Jessica Abel is the author of Soundtrack and Mirror, Window, two collections that gather stories and drawings from her comic book Artbabe, which she published between 1992 and 1999. She also collaborated with Ira Glass on Radio: An Illustrated Guide, a nonfiction comic about how the public radio program This American Life is made. Abel won both the Harvey and Lulu awards for Best New Talent in 1997; La Perdida won the 2002 Harvey Award for Best New Series. Abel’s young adult novel, Carmina, is forthcoming in 2007, and she is currently collaborating on another graphic novel, Life Sucks, and a textbook about making comics.

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La Perdida 3.3 out of 5 based on 0 ratings. 7 reviews.
agingcow2345 on LibraryThing More than 1 year ago
Most graphic novels tend towards super hero shallow even without masked spandexed POV characters. This one is different and special. It is a quite well done coming of age story and a decent take on some aspects of the expat lifestyle. I take off one star because the last third got quite predictable and somewhat repetitive but it is well worth a read if you like either genre. The last page while expected is still excellent.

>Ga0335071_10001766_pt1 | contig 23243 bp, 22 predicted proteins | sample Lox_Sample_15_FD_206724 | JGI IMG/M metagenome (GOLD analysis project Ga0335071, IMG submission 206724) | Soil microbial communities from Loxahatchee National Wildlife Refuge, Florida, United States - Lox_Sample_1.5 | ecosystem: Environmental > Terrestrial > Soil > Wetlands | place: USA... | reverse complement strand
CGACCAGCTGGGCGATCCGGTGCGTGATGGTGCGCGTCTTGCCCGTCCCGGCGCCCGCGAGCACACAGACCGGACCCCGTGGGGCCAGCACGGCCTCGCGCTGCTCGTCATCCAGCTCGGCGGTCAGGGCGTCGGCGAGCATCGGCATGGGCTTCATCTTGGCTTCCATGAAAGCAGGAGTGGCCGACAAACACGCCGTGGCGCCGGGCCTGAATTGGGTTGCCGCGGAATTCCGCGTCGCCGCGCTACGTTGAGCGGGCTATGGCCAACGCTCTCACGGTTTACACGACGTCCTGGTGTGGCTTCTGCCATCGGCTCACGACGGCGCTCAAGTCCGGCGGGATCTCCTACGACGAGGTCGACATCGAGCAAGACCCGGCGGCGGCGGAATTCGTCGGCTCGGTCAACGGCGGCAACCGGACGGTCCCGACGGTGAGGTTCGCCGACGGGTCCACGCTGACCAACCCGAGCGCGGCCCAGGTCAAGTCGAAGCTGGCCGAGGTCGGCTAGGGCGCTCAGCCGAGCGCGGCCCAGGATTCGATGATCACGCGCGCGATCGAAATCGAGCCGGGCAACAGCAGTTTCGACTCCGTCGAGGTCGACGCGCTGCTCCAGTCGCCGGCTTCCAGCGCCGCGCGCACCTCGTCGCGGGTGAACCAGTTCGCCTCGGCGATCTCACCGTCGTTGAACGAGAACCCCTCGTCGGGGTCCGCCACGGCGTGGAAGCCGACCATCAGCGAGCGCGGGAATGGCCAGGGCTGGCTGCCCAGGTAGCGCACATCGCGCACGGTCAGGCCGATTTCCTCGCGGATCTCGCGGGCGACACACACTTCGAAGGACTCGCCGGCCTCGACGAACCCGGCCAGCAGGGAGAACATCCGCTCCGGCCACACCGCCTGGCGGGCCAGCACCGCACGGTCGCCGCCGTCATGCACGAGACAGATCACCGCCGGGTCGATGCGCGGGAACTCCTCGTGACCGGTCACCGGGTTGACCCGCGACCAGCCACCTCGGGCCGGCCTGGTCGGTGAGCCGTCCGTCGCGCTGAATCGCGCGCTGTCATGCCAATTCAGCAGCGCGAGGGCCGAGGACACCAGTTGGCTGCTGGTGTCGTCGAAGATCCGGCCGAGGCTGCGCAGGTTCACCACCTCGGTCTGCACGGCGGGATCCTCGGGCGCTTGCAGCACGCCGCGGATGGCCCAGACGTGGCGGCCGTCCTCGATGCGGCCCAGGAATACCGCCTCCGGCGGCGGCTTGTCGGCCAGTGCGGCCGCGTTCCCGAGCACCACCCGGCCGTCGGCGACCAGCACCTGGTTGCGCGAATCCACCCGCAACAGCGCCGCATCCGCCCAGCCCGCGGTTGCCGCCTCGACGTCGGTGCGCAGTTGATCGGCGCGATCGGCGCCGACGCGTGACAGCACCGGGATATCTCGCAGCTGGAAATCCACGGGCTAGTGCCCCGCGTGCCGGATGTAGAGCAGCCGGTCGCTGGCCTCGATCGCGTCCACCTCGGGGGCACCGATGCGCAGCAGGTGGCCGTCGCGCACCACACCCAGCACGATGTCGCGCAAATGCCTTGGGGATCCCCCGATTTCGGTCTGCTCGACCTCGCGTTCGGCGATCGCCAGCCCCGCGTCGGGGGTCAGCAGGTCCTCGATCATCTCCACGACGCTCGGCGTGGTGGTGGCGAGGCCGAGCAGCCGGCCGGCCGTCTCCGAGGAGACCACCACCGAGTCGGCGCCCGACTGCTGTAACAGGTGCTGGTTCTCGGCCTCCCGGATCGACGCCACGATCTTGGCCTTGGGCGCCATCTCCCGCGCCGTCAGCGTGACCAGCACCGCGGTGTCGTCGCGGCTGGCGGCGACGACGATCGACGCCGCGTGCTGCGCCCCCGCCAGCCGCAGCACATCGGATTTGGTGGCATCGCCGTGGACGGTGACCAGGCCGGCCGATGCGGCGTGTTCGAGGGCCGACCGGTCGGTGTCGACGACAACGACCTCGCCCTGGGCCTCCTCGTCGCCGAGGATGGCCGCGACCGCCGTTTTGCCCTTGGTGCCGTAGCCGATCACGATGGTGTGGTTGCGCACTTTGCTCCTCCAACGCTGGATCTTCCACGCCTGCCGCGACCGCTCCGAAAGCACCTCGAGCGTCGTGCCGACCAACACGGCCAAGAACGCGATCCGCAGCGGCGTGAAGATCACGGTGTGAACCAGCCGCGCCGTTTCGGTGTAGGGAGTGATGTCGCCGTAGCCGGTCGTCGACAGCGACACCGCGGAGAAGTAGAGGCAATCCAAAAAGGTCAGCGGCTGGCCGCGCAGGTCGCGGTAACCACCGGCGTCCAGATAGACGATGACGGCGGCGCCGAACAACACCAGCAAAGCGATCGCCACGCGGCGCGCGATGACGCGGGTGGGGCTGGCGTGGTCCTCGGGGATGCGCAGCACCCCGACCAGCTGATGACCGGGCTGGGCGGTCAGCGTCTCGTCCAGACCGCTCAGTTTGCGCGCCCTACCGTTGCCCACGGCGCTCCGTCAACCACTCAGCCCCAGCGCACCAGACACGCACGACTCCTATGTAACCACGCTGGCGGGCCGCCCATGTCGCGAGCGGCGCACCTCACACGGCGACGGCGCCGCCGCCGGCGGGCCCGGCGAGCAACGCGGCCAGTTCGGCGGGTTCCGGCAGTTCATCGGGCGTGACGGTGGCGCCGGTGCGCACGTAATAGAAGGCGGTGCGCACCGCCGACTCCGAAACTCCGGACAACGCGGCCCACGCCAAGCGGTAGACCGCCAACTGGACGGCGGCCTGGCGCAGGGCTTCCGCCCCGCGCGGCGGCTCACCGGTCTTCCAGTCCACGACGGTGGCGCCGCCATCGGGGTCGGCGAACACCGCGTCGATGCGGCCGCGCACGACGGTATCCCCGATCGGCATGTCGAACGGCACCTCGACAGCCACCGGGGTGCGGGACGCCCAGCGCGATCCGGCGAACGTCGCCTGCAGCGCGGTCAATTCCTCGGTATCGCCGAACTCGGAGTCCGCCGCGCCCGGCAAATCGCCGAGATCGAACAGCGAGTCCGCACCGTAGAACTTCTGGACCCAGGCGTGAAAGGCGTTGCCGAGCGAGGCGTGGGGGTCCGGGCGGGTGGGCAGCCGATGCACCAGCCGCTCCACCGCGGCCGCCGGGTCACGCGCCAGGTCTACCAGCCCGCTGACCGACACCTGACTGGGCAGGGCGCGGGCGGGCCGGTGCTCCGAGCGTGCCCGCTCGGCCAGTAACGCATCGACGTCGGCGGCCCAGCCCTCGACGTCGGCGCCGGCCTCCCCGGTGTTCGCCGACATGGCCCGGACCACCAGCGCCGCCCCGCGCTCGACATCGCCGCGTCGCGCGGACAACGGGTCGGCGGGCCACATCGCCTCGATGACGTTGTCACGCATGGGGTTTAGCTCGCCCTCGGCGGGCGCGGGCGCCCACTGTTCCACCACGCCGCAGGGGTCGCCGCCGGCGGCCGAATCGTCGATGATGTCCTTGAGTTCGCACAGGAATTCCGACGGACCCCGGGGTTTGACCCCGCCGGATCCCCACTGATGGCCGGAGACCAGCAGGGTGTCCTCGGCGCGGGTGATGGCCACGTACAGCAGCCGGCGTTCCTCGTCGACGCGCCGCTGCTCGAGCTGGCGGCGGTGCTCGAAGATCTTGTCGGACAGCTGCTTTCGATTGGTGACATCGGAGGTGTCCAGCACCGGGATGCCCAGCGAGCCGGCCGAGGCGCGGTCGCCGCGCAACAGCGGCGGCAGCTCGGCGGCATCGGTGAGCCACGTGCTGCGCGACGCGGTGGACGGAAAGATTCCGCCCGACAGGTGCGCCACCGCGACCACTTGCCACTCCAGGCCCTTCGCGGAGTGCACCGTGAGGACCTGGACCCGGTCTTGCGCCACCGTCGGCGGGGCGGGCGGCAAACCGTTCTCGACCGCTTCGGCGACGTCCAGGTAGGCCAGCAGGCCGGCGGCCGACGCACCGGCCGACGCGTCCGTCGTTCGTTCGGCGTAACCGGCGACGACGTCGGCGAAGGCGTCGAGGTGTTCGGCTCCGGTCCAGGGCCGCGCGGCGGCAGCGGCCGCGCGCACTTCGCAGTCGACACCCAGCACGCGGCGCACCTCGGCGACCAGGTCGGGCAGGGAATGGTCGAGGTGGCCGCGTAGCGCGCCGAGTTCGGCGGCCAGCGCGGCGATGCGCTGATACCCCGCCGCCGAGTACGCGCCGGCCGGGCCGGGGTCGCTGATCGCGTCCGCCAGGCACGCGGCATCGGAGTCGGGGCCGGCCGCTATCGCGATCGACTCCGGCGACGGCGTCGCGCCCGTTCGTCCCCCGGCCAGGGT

saltypepper on LibraryThing More than 1 year ago
This is a beautiful, well-executed graphic novel. The way the dialog moves from English to spanglish to "spanish" is well-thought out, and the drawings can make you feel like you're there. The main character is a well-meaning naif who moves to Mexico City and gets in over her head. The situations and characters feel very real, particularly the main character. I avoid people like her in real life, so it is a powerful testament to the high quality of Abel's work that I found it hard to finish the book because the protagonist was so realistic I didn't want to spend time watching her get more than she bargained for in Fictionland.
Knicke on LibraryThing More than 1 year ago
The art in this book is great, and I enjoyed the story too. I just have some quibbles with how it was done. The language thing was clunky (especially the footnote translations), but then again, I suppose it was somewhat important to capture the transition from uncomprehending gringa to Spanish speaker. It was hard to read, though. The other thing that was annoying was that the set-up took such a long time. But I guess that's also essential - if things had happened more abruptly, it would be harder to believe that the protagonist had gotten herself mixed up in such a bad situation. Despite these two big drawbacks, I enjoyed this book very much and will probably look up more of Abel's work in the future.